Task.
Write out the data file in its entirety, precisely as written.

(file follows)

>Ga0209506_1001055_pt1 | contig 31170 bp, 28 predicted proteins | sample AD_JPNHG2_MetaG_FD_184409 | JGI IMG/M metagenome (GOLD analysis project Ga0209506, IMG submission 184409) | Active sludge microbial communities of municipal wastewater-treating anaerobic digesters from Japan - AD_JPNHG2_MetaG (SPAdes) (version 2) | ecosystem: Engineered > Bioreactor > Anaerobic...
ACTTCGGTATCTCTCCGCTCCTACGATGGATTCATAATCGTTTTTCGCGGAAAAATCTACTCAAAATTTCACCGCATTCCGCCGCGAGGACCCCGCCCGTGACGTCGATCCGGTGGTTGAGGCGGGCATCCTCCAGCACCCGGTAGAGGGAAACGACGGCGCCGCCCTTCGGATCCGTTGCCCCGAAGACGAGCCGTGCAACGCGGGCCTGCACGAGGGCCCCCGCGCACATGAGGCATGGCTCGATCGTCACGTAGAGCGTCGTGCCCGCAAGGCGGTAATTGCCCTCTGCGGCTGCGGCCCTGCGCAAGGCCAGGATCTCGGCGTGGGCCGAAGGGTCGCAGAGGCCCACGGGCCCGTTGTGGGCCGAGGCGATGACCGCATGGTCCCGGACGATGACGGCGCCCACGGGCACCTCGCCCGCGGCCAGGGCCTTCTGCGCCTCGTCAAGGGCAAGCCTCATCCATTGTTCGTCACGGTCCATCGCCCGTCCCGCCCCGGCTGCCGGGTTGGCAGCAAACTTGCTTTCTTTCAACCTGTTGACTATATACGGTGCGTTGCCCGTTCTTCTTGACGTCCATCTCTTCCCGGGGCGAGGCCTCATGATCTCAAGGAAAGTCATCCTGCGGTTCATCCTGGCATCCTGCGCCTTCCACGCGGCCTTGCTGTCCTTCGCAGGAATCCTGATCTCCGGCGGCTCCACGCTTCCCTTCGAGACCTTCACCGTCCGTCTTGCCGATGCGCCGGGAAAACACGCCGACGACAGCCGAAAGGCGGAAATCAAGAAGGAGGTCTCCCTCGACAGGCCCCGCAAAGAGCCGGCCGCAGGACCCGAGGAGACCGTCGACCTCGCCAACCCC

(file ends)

>Ga0209506_1001055_pt1 | contig 31170 bp, 28 predicted proteins | sample AD_JPNHG2_MetaG_FD_184409 | JGI IMG/M metagenome (GOLD analysis project Ga0209506, IMG submission 184409) | Active sludge microbial communities of municipal wastewater-treating anaerobic digesters from Japan - AD_JPNHG2_MetaG (SPAdes) (version 2) | ecosystem: Engineered > Bioreactor > Anaerobic...
ACTTCGGTATCTCTCCGCTCCTACGATGGATTCATAATCGTTTTTCGCGGAAAAATCTACTCAAAATTTCACCGCATTCCGCCGCGAGGACCCCGCCCGTGACGTCGATCCGGTGGTTGAGGCGGGCATCCTCCAGCACCCGGTAGAGGGAAACGACGGCGCCGCCCTTCGGATCCGTTGCCCCGAAGACGAGCCGTGCAACGCGGGCCTGCACGAGGGCCCCCGCGCACATGAGGCATGGCTCGATCGTCACGTAGAGCGTCGTGCCCGCAAGGCGGTAATTGCCCTCTGCGGCTGCGGCCCTGCGCAAGGCCAGGATCTCGGCGTGGGCCGAAGGGTCGCAGAGGCCCACGGGCCCGTTGTGGGCCGAGGCGATGACCGCATGGTCCCGGACGATGACGGCGCCCACGGGCACCTCGCCCGCGGCCAGGGCCTTCTGCGCCTCGTCAAGGGCAAGCCTCATCCATTGTTCGTCACGGTCCATCGCCCGTCCCGCCCCGGCTGCCGGGTTGGCAGCAAACTTGCTTTCTTTCAACCTGTTGACTATATACGGTGCGTTGCCCGTTCTTCTTGACGTCCATCTCTTCCCGGGGCGAGGCCTCATGATCTCAAGGAAAGTCATCCTGCGGTTCATCCTGGCATCCTGCGCCTTCCACGCGGCCTTGCTGTCCTTCGCAGGAATCCTGATCTCCGGCGGCTCCACGCTTCCCTTCGAGACCTTCACCGTCCGTCTTGCCGATGCGCCGGGAAAACACGCCGACGACAGCCGAAAGGCGGAAATCAAGAAGGAGGTCTCCCTCGACAGGCCCCGCAAAGAGCCGGCCGCAGGACCCGAGGAGACCGTCGACCTCGCCAACCCC